Tuesday, September 15, 2015

Iraq snapshot

Tuesday, September 15, 2015.  Chaos and violence continue, rumors of US troops on the ground in Anbar for combat, the State Dept only supports Iraq's religious groups that take up arms, that ought to make for a fun meet-up when Pope Francis visits the White House next week, and much more.

Let's start by playing That's Disturbing!  Today, at the alleged US State Dept, John Kirby moderated a press briefing.

QUESTION: John, there was a delegation of Shabak religious community leaders to Washington and they met with State Department leaders. I was wondering whether you have a readout of that.

MR KIRBY: Yeah, there are some meetings today, actually. So as part of an effort to strengthen our partnership with Iraq and to engage communities across Iraq, including those who have joined the fight against ISIL, the State Department welcomed the visit of a group of leaders from Iraq’s Shabak community Washington. The group is meeting today with Population, Refugees, and Migration Bureau Acting Principal Deputy Assistant Larry Bartlett and had a working-level meeting with representatives from the Department’s Democracy, Human Rights, and Labor and Near East Asia Affairs Bureaus last week. So there were meetings last week; there are meetings today.
In these meetings, State Department officials expressed our condolences for the suffering that minorities, including the Shabak community, have endured at the hands of ISIL; discussed how to enhance cooperation in the fight against ISIL; and described our contributions to meeting the desperate humanitarian needs of refugees and those displaced by the conflict in Iraq and Syria.

QUESTION: Yesterday I met with some of them, and they said they had one specific demand for the State Department, which was they want to have their own all-Shabak member security unit, force, to protect them, like the Kurds have, the Sunnis. They’re trying to have one. Is the United States supportive of this kind of force that is – that all of its members are, like, really belong to one community?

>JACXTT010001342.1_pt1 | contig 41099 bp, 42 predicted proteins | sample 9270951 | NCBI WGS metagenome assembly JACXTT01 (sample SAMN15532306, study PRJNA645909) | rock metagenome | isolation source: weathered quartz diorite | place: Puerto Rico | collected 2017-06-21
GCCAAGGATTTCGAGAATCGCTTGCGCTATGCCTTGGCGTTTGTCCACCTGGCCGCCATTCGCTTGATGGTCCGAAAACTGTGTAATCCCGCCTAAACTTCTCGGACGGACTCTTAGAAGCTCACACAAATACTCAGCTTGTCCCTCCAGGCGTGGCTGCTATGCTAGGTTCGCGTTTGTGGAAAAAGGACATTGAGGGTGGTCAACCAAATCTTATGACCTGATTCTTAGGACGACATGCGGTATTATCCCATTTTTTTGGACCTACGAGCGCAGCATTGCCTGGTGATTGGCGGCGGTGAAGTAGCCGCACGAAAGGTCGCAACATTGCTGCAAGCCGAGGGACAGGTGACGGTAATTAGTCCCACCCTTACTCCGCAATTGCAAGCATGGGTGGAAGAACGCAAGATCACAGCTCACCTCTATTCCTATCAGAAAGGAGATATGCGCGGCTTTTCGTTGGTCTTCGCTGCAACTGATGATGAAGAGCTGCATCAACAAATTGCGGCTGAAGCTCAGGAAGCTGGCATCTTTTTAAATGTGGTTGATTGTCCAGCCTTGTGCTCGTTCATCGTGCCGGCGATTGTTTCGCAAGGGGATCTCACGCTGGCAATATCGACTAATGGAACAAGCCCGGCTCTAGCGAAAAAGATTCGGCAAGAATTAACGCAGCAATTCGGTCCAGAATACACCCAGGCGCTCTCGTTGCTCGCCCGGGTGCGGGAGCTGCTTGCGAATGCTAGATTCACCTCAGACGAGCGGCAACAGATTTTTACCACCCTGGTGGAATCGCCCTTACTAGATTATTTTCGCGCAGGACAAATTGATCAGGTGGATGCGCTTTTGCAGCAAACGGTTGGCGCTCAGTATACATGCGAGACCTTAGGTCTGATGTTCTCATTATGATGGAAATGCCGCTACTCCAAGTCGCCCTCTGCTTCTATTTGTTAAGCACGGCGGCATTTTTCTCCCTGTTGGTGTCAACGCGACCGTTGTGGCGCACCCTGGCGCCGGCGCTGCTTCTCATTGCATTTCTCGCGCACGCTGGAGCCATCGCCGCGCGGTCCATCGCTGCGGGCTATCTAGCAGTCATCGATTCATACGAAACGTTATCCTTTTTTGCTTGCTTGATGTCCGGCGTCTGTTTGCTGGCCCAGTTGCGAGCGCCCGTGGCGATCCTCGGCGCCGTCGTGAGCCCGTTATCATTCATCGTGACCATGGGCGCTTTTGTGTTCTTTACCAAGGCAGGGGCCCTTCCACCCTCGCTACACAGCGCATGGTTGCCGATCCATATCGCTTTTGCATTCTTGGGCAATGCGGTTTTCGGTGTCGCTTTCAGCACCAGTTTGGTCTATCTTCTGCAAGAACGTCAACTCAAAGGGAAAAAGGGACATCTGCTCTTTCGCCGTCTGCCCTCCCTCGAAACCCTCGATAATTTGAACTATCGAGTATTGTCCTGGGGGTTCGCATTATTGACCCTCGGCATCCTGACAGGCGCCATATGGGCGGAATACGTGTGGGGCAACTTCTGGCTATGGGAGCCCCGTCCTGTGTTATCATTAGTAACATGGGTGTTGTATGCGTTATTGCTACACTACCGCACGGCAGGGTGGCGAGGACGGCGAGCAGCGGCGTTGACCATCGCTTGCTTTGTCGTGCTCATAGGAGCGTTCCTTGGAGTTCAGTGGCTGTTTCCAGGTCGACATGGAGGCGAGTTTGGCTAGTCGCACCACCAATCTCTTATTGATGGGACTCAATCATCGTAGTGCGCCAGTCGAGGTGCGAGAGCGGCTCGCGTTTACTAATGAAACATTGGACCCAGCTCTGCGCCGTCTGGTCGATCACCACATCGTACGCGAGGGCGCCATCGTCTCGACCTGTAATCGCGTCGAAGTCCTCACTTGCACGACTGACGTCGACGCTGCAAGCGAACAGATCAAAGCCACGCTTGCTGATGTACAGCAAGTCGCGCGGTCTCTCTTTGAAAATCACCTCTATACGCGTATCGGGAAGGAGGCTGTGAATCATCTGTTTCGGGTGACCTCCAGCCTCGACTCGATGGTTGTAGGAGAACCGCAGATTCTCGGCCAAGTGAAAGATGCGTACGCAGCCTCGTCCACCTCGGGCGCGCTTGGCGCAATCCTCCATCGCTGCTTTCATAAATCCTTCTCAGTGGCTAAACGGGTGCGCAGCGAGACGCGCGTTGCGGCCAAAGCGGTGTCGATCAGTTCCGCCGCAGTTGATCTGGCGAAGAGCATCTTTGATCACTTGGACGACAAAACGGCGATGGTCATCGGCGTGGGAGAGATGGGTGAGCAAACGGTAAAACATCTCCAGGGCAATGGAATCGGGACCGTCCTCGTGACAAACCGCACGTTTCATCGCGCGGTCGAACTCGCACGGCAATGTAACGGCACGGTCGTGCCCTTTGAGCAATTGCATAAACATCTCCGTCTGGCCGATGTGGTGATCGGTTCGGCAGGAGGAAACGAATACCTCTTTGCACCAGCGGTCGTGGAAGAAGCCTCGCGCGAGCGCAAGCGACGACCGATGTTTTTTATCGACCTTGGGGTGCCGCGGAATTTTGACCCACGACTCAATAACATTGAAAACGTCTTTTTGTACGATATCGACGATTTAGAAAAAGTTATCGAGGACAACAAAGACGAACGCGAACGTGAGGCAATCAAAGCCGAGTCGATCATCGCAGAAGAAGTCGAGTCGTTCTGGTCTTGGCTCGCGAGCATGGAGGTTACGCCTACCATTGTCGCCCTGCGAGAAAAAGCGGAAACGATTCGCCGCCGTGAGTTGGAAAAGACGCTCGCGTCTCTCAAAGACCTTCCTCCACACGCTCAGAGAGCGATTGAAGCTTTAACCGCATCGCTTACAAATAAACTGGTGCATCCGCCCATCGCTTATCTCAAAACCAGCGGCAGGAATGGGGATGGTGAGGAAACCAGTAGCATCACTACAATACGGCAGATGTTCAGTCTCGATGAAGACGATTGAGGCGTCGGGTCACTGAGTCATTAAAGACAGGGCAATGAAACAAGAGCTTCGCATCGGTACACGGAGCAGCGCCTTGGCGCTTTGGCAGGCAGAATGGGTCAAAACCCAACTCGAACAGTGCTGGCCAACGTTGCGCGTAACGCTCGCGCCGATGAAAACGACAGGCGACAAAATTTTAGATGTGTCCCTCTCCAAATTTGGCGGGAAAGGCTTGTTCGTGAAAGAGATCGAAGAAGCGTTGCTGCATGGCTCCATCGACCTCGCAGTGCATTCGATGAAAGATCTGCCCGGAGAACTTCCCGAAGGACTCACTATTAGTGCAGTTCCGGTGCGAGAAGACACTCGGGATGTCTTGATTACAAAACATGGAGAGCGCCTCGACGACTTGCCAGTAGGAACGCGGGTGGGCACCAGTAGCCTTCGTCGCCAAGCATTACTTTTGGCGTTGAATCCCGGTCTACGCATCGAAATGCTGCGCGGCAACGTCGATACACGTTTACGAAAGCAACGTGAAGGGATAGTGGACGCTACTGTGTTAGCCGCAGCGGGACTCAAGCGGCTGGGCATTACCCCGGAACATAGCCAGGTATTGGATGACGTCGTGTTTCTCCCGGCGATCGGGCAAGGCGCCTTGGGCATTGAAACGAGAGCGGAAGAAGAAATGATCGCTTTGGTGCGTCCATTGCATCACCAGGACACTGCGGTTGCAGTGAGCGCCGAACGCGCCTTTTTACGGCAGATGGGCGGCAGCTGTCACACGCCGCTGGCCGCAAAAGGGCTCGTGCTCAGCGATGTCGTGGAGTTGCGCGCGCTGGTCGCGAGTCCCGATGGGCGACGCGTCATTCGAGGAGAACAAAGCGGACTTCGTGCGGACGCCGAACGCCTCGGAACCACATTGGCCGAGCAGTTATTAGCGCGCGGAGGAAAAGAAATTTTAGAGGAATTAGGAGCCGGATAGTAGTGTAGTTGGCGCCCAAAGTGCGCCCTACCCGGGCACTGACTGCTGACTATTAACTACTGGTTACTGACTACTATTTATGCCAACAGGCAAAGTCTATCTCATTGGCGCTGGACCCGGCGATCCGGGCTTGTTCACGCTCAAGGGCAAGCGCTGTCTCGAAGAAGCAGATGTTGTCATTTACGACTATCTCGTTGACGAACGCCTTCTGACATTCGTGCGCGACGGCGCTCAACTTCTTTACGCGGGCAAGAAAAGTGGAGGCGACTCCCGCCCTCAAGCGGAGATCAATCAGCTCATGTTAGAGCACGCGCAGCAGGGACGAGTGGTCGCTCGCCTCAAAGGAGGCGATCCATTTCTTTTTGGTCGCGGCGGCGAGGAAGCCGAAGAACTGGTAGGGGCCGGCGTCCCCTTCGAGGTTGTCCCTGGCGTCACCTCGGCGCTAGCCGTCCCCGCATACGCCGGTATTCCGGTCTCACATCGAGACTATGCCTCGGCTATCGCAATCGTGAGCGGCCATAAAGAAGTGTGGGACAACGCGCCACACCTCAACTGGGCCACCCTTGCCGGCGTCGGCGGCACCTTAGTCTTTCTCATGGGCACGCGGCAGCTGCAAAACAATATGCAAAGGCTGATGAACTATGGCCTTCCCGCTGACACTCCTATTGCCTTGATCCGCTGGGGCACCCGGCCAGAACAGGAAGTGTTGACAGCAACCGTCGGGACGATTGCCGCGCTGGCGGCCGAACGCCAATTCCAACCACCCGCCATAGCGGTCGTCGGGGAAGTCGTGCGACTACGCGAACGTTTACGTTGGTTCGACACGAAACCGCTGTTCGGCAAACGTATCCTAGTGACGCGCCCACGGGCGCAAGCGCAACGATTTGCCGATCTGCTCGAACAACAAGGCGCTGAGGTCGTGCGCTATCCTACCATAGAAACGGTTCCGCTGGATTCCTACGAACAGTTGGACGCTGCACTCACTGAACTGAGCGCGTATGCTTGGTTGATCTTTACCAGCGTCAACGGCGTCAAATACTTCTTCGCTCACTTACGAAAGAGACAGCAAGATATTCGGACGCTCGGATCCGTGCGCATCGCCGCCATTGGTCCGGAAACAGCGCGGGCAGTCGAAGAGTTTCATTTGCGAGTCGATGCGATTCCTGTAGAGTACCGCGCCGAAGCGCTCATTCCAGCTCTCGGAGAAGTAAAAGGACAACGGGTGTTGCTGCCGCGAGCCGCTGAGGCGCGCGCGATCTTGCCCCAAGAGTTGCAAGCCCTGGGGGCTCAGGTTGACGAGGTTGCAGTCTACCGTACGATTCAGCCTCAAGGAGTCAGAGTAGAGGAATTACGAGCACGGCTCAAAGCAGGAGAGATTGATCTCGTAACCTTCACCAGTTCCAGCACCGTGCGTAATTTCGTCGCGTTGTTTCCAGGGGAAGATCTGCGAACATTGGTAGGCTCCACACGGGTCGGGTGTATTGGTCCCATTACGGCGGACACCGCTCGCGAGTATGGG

MR KIRBY: I’ve not heard that request before. What we are supportive of, and have been very clear about this, is an inclusive, representative Iraq which includes an inclusive, representative Iraqi Security Force that is well-coordinated and integrated across all the sectors of Iraqi society. That’s what Prime Minister Abadi has committed himself to and has instituted policies to effect that, and that’s what we’d like to see continue.

Religious minorities are under attack in Iraq but, please note, they're only of interest to the US State Dept if and when they can join in the fight against the Islamic State.

Take that, Quakers! And any other pacifist religion or denomination.

The United States is no longer interested in your plight, nor willing to meet a delegation representing you, unless you vow to take up arms.

By this standard, turn the other cheek Jesus Christ would not be ushered in to visit the sleazy US State Dept.

This refusal to meet with anyone unless they take up arms goes a long, long way towards explaining how nuns have repeatedly been ignored by the John Kerry State Dept.

for persecuted Christians in .